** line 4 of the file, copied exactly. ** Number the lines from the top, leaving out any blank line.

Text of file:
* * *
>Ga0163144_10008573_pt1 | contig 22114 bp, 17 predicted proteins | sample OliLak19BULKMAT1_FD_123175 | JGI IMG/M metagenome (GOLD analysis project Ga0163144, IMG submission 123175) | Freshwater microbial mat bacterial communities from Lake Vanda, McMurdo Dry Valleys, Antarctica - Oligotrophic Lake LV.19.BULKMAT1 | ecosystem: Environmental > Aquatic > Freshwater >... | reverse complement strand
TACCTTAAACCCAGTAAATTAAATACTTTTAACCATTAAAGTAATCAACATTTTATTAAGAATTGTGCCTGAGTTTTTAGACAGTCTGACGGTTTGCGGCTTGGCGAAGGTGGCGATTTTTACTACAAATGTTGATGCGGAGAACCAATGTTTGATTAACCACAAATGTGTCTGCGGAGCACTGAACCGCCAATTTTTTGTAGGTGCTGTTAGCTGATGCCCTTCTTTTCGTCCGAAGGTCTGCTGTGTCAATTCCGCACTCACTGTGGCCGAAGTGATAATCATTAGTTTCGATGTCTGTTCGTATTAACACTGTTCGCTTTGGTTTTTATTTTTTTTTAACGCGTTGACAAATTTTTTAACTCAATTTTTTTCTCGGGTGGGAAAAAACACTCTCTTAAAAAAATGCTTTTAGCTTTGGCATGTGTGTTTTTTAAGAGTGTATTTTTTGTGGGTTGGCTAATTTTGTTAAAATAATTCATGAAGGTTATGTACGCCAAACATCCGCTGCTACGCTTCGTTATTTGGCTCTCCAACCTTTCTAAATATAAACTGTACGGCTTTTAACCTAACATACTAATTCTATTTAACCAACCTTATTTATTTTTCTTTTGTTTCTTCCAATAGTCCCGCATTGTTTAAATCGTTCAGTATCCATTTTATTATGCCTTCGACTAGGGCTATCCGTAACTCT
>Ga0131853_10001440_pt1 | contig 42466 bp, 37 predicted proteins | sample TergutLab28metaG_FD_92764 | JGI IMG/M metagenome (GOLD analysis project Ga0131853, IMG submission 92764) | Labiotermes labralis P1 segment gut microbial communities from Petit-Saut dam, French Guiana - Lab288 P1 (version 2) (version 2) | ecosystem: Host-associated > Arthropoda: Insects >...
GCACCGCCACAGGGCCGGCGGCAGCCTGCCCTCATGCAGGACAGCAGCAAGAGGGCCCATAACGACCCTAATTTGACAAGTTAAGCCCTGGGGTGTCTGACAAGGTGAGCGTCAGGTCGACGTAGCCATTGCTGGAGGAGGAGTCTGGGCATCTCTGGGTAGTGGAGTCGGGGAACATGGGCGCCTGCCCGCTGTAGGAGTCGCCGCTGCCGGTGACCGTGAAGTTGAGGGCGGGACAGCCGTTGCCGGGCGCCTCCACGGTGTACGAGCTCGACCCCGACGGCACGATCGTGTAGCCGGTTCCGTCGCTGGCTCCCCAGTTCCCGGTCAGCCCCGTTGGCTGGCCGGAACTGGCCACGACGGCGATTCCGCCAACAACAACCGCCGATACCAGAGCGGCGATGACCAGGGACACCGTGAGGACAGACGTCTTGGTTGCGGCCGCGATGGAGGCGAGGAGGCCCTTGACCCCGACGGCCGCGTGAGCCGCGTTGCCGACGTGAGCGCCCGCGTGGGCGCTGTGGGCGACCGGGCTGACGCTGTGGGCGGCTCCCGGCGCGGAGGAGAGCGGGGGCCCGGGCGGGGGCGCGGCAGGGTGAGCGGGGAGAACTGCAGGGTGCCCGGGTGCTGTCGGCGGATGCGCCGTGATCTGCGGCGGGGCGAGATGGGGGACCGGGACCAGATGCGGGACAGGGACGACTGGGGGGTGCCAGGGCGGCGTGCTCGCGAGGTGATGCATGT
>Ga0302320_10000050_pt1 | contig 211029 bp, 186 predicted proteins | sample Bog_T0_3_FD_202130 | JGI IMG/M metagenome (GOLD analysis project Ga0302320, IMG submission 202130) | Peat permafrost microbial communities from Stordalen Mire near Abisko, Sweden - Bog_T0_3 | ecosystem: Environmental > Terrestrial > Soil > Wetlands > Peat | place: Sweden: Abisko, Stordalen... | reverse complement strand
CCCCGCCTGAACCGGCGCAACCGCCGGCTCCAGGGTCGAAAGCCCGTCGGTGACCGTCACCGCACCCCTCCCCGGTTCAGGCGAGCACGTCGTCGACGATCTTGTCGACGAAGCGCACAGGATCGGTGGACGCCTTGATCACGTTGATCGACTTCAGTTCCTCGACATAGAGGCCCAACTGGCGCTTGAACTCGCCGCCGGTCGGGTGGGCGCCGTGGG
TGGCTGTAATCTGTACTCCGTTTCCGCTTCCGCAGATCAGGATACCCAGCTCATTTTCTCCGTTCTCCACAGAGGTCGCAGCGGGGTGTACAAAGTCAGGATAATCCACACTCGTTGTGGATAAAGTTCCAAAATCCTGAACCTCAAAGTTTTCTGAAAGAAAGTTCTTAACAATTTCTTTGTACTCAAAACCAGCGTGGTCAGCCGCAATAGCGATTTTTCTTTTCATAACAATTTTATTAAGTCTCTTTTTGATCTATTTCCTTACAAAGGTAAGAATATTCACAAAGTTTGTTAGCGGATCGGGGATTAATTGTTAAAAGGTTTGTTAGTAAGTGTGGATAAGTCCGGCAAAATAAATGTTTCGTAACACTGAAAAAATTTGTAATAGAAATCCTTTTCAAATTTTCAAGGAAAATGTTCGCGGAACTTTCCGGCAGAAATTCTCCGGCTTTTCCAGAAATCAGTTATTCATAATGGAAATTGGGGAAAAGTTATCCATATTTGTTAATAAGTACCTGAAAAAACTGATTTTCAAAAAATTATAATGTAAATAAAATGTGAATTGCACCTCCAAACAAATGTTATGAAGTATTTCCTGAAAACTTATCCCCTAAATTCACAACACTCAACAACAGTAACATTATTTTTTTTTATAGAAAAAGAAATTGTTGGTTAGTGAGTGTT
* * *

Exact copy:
GCACCGCCACAGGGCCGGCGGCAGCCTGCCCTCATGCAGGACAGCAGCAAGAGGGCCCATAACGACCCTAATTTGACAAGTTAAGCCCTGGGGTGTCTGACAAGGTGAGCGTCAGGTCGACGTAGCCATTGCTGGAGGAGGAGTCTGGGCATCTCTGGGTAGTGGAGTCGGGGAACATGGGCGCCTGCCCGCTGTAGGAGTCGCCGCTGCCGGTGACCGTGAAGTTGAGGGCGGGACAGCCGTTGCCGGGCGCCTCCACGGTGTACGAGCTCGACCCCGACGGCACGATCGTGTAGCCGGTTCCGTCGCTGGCTCCCCAGTTCCCGGTCAGCCCCGTTGGCTGGCCGGAACTGGCCACGACGGCGATTCCGCCAACAACAACCGCCGATACCAGAGCGGCGATGACCAGGGACACCGTGAGGACAGACGTCTTGGTTGCGGCCGCGATGGAGGCGAGGAGGCCCTTGACCCCGACGGCCGCGTGAGCCGCGTTGCCGACGTGAGCGCCCGCGTGGGCGCTGTGGGCGACCGGGCTGACGCTGTGGGCGGCTCCCGGCGCGGAGGAGAGCGGGGGCCCGGGCGGGGGCGCGGCAGGGTGAGCGGGGAGAACTGCAGGGTGCCCGGGTGCTGTCGGCGGATGCGCCGTGATCTGCGGCGGGGCGAGATGGGGGACCGGGACCAGATGCGGGACAGGGACGACTGGGGGGTGCCAGGGCGGCGTGCTCGCGAGGTGATGCATGT